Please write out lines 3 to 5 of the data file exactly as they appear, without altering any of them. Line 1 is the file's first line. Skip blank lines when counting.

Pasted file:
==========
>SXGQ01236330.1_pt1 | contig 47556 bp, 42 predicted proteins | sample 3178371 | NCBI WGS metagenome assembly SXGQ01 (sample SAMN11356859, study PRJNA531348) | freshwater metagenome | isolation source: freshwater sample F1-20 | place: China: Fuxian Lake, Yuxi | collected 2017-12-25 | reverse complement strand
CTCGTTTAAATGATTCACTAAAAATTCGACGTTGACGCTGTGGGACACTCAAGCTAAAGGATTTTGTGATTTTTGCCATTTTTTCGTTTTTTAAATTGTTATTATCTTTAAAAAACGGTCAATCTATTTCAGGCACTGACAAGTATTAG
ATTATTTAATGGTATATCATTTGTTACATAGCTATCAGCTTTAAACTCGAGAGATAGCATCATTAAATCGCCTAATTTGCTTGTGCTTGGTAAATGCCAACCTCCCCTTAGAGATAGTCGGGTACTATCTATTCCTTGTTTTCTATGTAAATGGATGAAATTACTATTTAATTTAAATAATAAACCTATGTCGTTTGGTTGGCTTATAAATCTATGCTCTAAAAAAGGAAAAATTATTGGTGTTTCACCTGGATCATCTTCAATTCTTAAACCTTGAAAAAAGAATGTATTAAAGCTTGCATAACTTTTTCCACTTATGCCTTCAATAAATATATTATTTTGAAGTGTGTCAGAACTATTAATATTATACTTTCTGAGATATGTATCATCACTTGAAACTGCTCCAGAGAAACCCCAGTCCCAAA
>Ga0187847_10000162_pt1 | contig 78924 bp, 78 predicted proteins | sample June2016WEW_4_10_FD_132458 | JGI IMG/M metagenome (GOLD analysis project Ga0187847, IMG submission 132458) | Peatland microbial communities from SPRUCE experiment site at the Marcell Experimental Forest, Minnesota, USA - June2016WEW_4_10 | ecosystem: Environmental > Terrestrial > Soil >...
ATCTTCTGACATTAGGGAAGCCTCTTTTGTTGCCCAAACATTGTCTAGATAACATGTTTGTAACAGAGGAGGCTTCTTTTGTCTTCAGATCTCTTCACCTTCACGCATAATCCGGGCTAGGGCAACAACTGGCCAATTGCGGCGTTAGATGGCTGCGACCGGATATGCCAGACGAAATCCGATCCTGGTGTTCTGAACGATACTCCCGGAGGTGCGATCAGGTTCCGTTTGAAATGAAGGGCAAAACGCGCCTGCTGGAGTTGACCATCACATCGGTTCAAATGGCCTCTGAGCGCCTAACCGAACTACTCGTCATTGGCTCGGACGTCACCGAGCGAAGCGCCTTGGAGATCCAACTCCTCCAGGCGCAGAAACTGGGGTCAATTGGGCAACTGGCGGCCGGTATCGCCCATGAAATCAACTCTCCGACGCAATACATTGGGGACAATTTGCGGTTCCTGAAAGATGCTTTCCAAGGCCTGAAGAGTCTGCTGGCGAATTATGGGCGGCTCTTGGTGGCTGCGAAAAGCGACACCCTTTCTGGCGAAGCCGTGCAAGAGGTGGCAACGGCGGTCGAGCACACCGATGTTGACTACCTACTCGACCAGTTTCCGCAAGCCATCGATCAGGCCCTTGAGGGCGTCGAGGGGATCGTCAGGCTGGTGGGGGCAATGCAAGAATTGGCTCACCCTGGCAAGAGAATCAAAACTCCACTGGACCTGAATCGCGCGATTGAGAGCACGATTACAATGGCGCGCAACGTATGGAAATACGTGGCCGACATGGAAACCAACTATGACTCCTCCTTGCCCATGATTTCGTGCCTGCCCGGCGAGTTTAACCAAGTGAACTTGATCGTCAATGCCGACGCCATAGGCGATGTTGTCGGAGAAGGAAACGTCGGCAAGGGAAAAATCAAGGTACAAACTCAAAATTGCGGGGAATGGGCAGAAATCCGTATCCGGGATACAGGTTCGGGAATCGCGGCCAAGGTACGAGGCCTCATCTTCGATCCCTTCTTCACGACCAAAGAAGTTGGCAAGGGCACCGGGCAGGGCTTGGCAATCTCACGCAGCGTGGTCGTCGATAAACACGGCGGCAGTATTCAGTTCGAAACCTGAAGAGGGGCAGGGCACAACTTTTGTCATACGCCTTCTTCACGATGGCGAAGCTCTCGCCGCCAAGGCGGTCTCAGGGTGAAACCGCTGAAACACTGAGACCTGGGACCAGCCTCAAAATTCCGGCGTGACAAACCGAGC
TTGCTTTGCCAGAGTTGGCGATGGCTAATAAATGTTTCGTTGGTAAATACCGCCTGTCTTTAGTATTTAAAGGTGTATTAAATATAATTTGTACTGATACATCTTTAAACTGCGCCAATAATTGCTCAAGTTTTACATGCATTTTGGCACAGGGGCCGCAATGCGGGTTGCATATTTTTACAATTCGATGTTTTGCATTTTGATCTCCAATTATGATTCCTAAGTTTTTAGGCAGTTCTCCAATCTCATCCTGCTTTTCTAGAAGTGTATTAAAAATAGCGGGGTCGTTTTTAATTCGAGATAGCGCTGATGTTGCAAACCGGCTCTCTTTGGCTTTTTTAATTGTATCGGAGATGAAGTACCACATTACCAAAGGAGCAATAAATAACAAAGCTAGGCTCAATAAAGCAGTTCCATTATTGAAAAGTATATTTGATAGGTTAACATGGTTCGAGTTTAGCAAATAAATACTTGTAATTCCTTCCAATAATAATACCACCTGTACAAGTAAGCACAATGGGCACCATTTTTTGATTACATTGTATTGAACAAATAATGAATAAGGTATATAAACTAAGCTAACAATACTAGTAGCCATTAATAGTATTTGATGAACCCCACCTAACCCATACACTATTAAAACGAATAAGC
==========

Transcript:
ATTATTTAATGGTATATCATTTGTTACATAGCTATCAGCTTTAAACTCGAGAGATAGCATCATTAAATCGCCTAATTTGCTTGTGCTTGGTAAATGCCAACCTCCCCTTAGAGATAGTCGGGTACTATCTATTCCTTGTTTTCTATGTAAATGGATGAAATTACTATTTAATTTAAATAATAAACCTATGTCGTTTGGTTGGCTTATAAATCTATGCTCTAAAAAAGGAAAAATTATTGGTGTTTCACCTGGATCATCTTCAATTCTTAAACCTTGAAAAAAGAATGTATTAAAGCTTGCATAACTTTTTCCACTTATGCCTTCAATAAATATATTATTTTGAAGTGTGTCAGAACTATTAATATTATACTTTCTGAGATATGTATCATCACTTGAAACTGCTCCAGAGAAACCCCAGTCCCAAA
>Ga0187847_10000162_pt1 | contig 78924 bp, 78 predicted proteins | sample June2016WEW_4_10_FD_132458 | JGI IMG/M metagenome (GOLD analysis project Ga0187847, IMG submission 132458) | Peatland microbial communities from SPRUCE experiment site at the Marcell Experimental Forest, Minnesota, USA - June2016WEW_4_10 | ecosystem: Environmental > Terrestrial > Soil >...
ATCTTCTGACATTAGGGAAGCCTCTTTTGTTGCCCAAACATTGTCTAGATAACATGTTTGTAACAGAGGAGGCTTCTTTTGTCTTCAGATCTCTTCACCTTCACGCATAATCCGGGCTAGGGCAACAACTGGCCAATTGCGGCGTTAGATGGCTGCGACCGGATATGCCAGACGAAATCCGATCCTGGTGTTCTGAACGATACTCCCGGAGGTGCGATCAGGTTCCGTTTGAAATGAAGGGCAAAACGCGCCTGCTGGAGTTGACCATCACATCGGTTCAAATGGCCTCTGAGCGCCTAACCGAACTACTCGTCATTGGCTCGGACGTCACCGAGCGAAGCGCCTTGGAGATCCAACTCCTCCAGGCGCAGAAACTGGGGTCAATTGGGCAACTGGCGGCCGGTATCGCCCATGAAATCAACTCTCCGACGCAATACATTGGGGACAATTTGCGGTTCCTGAAAGATGCTTTCCAAGGCCTGAAGAGTCTGCTGGCGAATTATGGGCGGCTCTTGGTGGCTGCGAAAAGCGACACCCTTTCTGGCGAAGCCGTGCAAGAGGTGGCAACGGCGGTCGAGCACACCGATGTTGACTACCTACTCGACCAGTTTCCGCAAGCCATCGATCAGGCCCTTGAGGGCGTCGAGGGGATCGTCAGGCTGGTGGGGGCAATGCAAGAATTGGCTCACCCTGGCAAGAGAATCAAAACTCCACTGGACCTGAATCGCGCGATTGAGAGCACGATTACAATGGCGCGCAACGTATGGAAATACGTGGCCGACATGGAAACCAACTATGACTCCTCCTTGCCCATGATTTCGTGCCTGCCCGGCGAGTTTAACCAAGTGAACTTGATCGTCAATGCCGACGCCATAGGCGATGTTGTCGGAGAAGGAAACGTCGGCAAGGGAAAAATCAAGGTACAAACTCAAAATTGCGGGGAATGGGCAGAAATCCGTATCCGGGATACAGGTTCGGGAATCGCGGCCAAGGTACGAGGCCTCATCTTCGATCCCTTCTTCACGACCAAAGAAGTTGGCAAGGGCACCGGGCAGGGCTTGGCAATCTCACGCAGCGTGGTCGTCGATAAACACGGCGGCAGTATTCAGTTCGAAACCTGAAGAGGGGCAGGGCACAACTTTTGTCATACGCCTTCTTCACGATGGCGAAGCTCTCGCCGCCAAGGCGGTCTCAGGGTGAAACCGCTGAAACACTGAGACCTGGGACCAGCCTCAAAATTCCGGCGTGACAAACCGAGC